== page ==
On Vector Syntax

The big question is why @Vector(num, type) like @Vector(4,u32) which is totally backwards from literally everything else – @Vector(type,num) would be more consistent.

And more to the point, why isn’t @Vector(4, u32) really just v4u32.

These are the important questions.


The first time I saw @Vector(N, T) I thought the same, but then I realized since it’s highly interoperable with arrays, it kinda makes sense that it follows the array type syntax [N]T. I don’t know if that’s the official reason though. In terms of v4u32, I think following the lead of arrays once more would lead to a syntax involving some sort of enclosing character. Since [ { ( are already in use, maybe <N>T, so <4>u32 is a vector of 4 u32s?

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I think if @Vector was made into syntax, I would prefer just reusing [N]T maybe adding a prefix like vec[N]T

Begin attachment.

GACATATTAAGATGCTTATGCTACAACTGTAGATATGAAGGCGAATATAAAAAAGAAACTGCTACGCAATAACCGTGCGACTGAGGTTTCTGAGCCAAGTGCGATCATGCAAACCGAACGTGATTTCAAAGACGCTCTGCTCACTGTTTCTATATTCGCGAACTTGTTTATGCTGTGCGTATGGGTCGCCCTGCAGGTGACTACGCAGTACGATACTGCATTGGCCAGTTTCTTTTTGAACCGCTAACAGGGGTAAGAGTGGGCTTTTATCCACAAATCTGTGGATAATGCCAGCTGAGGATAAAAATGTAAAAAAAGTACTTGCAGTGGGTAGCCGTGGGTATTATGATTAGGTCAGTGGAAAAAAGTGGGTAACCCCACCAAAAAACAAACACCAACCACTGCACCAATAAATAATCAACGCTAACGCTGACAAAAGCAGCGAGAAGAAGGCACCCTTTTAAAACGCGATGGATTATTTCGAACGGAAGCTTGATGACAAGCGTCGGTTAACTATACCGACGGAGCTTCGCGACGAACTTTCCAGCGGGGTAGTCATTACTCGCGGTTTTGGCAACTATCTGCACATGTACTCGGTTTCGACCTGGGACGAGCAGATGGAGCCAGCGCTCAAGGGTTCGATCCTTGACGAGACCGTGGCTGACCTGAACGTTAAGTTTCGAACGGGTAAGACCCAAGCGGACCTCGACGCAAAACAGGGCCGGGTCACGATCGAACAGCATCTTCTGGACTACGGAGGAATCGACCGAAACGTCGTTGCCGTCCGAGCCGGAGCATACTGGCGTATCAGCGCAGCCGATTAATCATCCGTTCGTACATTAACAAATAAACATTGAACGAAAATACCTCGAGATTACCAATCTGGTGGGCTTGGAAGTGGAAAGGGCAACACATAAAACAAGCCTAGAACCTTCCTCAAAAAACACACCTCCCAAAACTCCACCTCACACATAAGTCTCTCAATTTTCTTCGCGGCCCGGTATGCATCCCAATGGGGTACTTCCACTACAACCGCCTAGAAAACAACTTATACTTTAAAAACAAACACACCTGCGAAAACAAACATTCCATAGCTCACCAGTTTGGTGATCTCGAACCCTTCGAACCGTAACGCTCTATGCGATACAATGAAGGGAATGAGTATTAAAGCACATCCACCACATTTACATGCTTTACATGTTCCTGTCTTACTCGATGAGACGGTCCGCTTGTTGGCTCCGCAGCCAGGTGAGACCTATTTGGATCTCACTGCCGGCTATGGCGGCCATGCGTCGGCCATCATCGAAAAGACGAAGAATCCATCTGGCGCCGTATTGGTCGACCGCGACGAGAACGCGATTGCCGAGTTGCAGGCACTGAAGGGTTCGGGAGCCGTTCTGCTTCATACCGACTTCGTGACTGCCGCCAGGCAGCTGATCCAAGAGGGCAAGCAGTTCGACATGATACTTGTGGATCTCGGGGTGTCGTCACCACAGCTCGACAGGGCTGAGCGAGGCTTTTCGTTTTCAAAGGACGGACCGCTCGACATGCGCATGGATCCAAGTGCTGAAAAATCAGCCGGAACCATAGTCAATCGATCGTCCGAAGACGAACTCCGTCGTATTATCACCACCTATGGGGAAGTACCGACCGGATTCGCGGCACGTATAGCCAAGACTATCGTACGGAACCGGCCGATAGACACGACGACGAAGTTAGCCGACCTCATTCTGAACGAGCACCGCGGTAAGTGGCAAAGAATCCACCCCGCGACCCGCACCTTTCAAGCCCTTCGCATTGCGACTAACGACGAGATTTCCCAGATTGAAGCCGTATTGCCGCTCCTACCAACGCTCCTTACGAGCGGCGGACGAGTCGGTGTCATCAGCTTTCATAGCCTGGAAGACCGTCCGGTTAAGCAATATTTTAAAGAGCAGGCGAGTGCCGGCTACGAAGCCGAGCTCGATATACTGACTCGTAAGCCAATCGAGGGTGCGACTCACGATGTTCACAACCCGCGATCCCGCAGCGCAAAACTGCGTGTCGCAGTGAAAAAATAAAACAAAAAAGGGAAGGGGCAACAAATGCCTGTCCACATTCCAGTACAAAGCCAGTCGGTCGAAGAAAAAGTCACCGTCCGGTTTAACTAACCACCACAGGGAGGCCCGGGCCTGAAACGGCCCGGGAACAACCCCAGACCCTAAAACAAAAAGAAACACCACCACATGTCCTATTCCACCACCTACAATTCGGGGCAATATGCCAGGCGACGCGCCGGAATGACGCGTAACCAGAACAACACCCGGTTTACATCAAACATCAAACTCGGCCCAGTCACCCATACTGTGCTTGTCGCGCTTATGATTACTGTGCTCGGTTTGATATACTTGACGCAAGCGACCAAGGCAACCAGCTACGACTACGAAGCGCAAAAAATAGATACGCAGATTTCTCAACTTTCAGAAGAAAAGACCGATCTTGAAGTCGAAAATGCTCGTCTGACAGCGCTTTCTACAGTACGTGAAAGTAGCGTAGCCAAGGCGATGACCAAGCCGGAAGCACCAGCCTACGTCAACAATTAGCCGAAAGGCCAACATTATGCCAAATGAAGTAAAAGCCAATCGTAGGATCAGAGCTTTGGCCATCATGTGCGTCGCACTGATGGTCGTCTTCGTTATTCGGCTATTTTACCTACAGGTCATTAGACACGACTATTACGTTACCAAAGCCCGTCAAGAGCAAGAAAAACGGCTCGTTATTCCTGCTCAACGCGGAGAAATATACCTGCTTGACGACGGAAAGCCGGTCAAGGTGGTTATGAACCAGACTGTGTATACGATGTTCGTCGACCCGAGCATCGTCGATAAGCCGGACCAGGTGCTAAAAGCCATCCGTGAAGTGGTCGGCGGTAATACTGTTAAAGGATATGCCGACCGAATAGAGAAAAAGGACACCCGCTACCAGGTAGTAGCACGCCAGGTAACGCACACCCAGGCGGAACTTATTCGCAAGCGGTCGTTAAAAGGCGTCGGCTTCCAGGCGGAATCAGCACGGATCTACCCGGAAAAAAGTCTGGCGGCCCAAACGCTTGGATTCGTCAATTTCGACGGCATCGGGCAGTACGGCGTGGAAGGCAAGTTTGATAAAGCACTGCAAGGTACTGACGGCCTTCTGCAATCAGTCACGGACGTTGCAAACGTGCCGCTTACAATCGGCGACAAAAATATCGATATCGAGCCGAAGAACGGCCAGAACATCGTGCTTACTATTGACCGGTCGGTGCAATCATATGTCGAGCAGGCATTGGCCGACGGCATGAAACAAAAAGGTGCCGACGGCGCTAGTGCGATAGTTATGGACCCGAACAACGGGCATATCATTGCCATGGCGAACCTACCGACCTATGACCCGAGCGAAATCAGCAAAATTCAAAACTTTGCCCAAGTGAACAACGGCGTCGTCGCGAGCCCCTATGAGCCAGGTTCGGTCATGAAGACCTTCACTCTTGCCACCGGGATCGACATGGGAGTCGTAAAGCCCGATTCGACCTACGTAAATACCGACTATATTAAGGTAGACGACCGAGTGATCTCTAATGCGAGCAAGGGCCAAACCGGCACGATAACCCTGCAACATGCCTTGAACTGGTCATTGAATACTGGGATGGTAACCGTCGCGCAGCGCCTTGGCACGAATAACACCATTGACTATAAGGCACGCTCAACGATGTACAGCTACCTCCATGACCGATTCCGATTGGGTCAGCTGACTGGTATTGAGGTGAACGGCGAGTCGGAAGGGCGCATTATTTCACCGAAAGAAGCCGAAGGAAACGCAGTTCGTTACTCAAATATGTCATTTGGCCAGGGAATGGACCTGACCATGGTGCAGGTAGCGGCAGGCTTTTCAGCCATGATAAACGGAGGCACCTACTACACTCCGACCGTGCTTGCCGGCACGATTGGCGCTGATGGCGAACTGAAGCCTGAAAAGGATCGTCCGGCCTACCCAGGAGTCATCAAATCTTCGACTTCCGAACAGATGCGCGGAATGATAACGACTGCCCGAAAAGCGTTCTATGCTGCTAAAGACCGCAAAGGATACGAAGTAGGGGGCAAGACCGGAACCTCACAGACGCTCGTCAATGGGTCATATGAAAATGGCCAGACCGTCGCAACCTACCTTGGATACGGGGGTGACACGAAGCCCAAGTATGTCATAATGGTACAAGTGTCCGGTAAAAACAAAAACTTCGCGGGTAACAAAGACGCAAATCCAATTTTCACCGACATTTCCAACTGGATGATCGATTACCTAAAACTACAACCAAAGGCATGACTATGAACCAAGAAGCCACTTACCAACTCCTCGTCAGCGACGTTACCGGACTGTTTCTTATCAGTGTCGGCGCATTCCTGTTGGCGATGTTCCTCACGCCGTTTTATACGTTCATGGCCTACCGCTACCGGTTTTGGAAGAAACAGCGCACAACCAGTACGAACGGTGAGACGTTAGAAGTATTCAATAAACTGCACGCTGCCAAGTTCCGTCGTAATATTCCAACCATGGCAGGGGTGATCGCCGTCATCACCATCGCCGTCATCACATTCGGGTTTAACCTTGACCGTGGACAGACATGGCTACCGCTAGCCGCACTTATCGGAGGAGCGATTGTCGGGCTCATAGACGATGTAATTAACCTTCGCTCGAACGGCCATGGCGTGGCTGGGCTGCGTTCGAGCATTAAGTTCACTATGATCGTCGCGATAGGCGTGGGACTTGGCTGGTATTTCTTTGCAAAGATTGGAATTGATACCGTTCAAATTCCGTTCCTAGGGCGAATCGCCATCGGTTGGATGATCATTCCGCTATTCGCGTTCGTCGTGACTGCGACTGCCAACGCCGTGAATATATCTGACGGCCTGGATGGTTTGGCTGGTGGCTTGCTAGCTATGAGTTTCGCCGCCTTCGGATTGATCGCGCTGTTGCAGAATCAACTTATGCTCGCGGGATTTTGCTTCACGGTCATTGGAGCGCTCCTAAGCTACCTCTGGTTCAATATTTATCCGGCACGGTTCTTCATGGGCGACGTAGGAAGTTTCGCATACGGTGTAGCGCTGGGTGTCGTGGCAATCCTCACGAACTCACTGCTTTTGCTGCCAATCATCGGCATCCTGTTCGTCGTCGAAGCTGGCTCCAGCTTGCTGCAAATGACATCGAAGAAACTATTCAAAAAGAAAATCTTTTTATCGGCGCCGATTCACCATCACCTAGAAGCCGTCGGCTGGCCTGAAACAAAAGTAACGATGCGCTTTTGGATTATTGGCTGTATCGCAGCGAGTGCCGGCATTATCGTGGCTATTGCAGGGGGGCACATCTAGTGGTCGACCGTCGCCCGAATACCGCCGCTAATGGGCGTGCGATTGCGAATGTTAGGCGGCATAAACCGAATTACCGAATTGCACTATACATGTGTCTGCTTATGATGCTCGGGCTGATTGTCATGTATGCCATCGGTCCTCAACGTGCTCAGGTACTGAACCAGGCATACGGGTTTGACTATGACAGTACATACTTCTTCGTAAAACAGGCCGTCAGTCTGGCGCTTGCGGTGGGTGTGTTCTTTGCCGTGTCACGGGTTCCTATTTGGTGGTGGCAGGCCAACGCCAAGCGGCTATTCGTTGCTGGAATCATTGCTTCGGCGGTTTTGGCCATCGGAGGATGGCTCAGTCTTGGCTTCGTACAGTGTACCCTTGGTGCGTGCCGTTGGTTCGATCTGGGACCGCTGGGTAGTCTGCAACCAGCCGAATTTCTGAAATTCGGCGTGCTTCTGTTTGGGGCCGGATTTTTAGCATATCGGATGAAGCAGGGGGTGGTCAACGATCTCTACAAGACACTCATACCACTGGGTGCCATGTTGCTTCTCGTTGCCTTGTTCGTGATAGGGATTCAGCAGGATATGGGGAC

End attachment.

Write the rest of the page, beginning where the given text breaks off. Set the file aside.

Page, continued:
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so its array ordering of notation but used like a function. i can see that, but i think that just makes it inconsistent with both other constructs. yuck. vectors need to pick a side. Is it a function, then use function argument ordering. is it an array when use array-like syntax.

I do like the idea of <N>u32 though.

They are a little unlike arrays in that multi-dimensional doen’t make as much sense (all interpretation have some weirdness involved), and you can’t have a vector of arbitrary types, but even with those small things, I like the <N>T.

Or make arrays be a123type :slight_smile: Then the length really is encoded in the type. (edit: lol you could have an agglutinative – german-like – type naming system a10a10v4u32 would be an a 10x10 matrix where each element was a vector of 4 u32s)

It’s planned to give dedicated syntax to Vectors. [|N|]T was an option Andrew seemed to like.


Eww. Vectors shouldn’t have special syntax, because vectors shouldn’t exist as a distinct Zig concept.